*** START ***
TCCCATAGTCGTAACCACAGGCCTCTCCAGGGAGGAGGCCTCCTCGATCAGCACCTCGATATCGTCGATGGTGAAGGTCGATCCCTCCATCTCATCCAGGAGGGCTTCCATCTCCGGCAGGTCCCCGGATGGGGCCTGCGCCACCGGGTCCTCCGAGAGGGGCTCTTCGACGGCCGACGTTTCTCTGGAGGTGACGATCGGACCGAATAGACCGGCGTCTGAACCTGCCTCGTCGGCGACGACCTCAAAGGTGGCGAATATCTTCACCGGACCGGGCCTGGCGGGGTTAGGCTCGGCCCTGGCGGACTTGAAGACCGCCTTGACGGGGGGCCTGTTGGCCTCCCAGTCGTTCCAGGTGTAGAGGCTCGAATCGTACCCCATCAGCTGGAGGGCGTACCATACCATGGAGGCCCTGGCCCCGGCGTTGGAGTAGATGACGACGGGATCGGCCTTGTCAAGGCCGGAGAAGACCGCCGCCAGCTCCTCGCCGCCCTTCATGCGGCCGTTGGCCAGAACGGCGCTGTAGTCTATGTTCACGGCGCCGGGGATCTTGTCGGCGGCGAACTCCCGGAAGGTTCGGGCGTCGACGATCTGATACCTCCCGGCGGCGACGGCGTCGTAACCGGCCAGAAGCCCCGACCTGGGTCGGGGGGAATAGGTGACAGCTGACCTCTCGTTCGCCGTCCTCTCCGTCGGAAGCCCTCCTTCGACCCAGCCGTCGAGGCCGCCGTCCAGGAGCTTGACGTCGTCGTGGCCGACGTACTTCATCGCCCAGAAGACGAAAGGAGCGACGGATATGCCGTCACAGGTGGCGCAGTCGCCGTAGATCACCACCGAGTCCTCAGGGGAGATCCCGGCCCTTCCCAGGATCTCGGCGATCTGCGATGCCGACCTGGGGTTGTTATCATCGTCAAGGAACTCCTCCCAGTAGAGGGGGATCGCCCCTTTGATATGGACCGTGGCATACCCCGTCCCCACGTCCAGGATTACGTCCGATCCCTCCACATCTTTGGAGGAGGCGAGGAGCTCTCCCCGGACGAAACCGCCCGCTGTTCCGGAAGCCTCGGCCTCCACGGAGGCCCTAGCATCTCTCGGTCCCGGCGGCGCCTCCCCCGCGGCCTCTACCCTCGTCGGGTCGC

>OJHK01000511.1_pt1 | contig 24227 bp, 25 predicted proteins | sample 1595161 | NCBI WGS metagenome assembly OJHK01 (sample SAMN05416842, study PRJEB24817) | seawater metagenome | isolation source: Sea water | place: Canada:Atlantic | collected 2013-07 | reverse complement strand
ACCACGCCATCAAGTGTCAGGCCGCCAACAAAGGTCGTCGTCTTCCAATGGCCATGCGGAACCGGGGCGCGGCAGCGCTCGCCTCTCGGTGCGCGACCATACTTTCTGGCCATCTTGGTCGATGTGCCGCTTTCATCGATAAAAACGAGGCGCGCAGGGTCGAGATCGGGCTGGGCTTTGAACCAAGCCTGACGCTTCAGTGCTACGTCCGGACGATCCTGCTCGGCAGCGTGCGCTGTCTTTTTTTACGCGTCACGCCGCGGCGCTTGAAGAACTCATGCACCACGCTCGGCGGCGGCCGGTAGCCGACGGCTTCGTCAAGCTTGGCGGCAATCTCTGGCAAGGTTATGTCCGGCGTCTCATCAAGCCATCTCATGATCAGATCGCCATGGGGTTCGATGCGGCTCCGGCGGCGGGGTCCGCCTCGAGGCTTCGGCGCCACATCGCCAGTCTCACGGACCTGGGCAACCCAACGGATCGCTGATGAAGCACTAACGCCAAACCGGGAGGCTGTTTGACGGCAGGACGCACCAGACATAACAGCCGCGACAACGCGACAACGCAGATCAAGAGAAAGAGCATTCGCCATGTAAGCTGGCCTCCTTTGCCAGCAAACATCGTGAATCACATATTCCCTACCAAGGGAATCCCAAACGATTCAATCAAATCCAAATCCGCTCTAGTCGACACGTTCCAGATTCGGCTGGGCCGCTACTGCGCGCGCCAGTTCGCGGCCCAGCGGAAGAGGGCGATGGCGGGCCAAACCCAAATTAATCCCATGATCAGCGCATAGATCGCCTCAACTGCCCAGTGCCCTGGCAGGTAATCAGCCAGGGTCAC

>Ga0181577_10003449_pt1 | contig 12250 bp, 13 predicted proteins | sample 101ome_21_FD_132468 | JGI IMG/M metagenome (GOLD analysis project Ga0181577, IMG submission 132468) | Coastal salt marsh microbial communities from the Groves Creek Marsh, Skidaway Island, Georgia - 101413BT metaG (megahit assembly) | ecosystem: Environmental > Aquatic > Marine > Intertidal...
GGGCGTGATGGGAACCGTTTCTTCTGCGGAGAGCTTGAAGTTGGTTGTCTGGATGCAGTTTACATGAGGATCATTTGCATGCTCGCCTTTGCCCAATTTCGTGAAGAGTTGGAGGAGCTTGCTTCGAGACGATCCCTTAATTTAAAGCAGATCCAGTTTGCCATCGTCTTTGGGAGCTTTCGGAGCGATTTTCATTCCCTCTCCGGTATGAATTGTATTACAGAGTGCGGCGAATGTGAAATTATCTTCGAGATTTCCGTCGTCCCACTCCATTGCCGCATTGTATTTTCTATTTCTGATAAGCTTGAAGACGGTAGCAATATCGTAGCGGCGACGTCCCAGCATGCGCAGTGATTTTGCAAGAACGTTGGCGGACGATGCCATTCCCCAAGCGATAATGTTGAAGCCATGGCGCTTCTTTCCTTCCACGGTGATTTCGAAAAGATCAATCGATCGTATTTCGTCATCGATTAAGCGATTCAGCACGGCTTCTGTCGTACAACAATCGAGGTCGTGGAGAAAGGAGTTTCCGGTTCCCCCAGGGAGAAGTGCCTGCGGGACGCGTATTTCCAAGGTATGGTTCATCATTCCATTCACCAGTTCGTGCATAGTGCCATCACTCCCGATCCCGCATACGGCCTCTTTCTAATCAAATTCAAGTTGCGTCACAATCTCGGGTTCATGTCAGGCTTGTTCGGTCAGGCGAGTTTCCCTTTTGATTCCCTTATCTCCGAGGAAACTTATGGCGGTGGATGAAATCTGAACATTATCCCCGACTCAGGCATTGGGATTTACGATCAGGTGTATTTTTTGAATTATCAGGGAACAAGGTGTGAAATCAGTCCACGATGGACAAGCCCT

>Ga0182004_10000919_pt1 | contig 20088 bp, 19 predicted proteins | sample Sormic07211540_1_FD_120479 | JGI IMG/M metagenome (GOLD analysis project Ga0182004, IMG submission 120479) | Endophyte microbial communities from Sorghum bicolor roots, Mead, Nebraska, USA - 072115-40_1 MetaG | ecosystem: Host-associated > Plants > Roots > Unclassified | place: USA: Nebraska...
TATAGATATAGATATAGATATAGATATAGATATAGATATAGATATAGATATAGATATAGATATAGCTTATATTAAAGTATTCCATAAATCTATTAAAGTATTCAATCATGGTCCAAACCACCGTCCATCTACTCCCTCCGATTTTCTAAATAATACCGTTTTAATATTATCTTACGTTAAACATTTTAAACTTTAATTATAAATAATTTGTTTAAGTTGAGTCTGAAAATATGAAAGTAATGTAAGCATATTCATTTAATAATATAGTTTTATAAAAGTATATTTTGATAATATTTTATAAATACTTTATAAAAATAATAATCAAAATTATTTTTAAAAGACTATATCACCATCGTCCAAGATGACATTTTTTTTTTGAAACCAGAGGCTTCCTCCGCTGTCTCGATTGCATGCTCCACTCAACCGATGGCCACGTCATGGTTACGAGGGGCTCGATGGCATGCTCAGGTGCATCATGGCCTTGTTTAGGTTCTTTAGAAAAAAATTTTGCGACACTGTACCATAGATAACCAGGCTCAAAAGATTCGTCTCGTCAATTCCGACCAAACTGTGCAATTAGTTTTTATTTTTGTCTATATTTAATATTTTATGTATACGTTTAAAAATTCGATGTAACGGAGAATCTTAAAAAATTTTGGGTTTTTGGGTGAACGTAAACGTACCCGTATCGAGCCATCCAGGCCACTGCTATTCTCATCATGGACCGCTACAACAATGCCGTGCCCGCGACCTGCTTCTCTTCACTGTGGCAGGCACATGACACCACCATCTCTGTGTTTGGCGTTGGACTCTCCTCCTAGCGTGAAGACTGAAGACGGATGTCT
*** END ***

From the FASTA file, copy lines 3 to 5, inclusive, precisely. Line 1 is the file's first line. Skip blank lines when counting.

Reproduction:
ACCACGCCATCAAGTGTCAGGCCGCCAACAAAGGTCGTCGTCTTCCAATGGCCATGCGGAACCGGGGCGCGGCAGCGCTCGCCTCTCGGTGCGCGACCATACTTTCTGGCCATCTTGGTCGATGTGCCGCTTTCATCGATAAAAACGAGGCGCGCAGGGTCGAGATCGGGCTGGGCTTTGAACCAAGCCTGACGCTTCAGTGCTACGTCCGGACGATCCTGCTCGGCAGCGTGCGCTGTCTTTTTTTACGCGTCACGCCGCGGCGCTTGAAGAACTCATGCACCACGCTCGGCGGCGGCCGGTAGCCGACGGCTTCGTCAAGCTTGGCGGCAATCTCTGGCAAGGTTATGTCCGGCGTCTCATCAAGCCATCTCATGATCAGATCGCCATGGGGTTCGATGCGGCTCCGGCGGCGGGGTCCGCCTCGAGGCTTCGGCGCCACATCGCCAGTCTCACGGACCTGGGCAACCCAACGGATCGCTGATGAAGCACTAACGCCAAACCGGGAGGCTGTTTGACGGCAGGACGCACCAGACATAACAGCCGCGACAACGCGACAACGCAGATCAAGAGAAAGAGCATTCGCCATGTAAGCTGGCCTCCTTTGCCAGCAAACATCGTGAATCACATATTCCCTACCAAGGGAATCCCAAACGATTCAATCAAATCCAAATCCGCTCTAGTCGACACGTTCCAGATTCGGCTGGGCCGCTACTGCGCGCGCCAGTTCGCGGCCCAGCGGAAGAGGGCGATGGCGGGCCAAACCCAAATTAATCCCATGATCAGCGCATAGATCGCCTCAACTGCCCAGTGCCCTGGCAGGTAATCAGCCAGGGTCAC

>Ga0181577_10003449_pt1 | contig 12250 bp, 13 predicted proteins | sample 101ome_21_FD_132468 | JGI IMG/M metagenome (GOLD analysis project Ga0181577, IMG submission 132468) | Coastal salt marsh microbial communities from the Groves Creek Marsh, Skidaway Island, Georgia - 101413BT metaG (megahit assembly) | ecosystem: Environmental > Aquatic > Marine > Intertidal...
GGGCGTGATGGGAACCGTTTCTTCTGCGGAGAGCTTGAAGTTGGTTGTCTGGATGCAGTTTACATGAGGATCATTTGCATGCTCGCCTTTGCCCAATTTCGTGAAGAGTTGGAGGAGCTTGCTTCGAGACGATCCCTTAATTTAAAGCAGATCCAGTTTGCCATCGTCTTTGGGAGCTTTCGGAGCGATTTTCATTCCCTCTCCGGTATGAATTGTATTACAGAGTGCGGCGAATGTGAAATTATCTTCGAGATTTCCGTCGTCCCACTCCATTGCCGCATTGTATTTTCTATTTCTGATAAGCTTGAAGACGGTAGCAATATCGTAGCGGCGACGTCCCAGCATGCGCAGTGATTTTGCAAGAACGTTGGCGGACGATGCCATTCCCCAAGCGATAATGTTGAAGCCATGGCGCTTCTTTCCTTCCACGGTGATTTCGAAAAGATCAATCGATCGTATTTCGTCATCGATTAAGCGATTCAGCACGGCTTCTGTCGTACAACAATCGAGGTCGTGGAGAAAGGAGTTTCCGGTTCCCCCAGGGAGAAGTGCCTGCGGGACGCGTATTTCCAAGGTATGGTTCATCATTCCATTCACCAGTTCGTGCATAGTGCCATCACTCCCGATCCCGCATACGGCCTCTTTCTAATCAAATTCAAGTTGCGTCACAATCTCGGGTTCATGTCAGGCTTGTTCGGTCAGGCGAGTTTCCCTTTTGATTCCCTTATCTCCGAGGAAACTTATGGCGGTGGATGAAATCTGAACATTATCCCCGACTCAGGCATTGGGATTTACGATCAGGTGTATTTTTTGAATTATCAGGGAACAAGGTGTGAAATCAGTCCACGATGGACAAGCCCT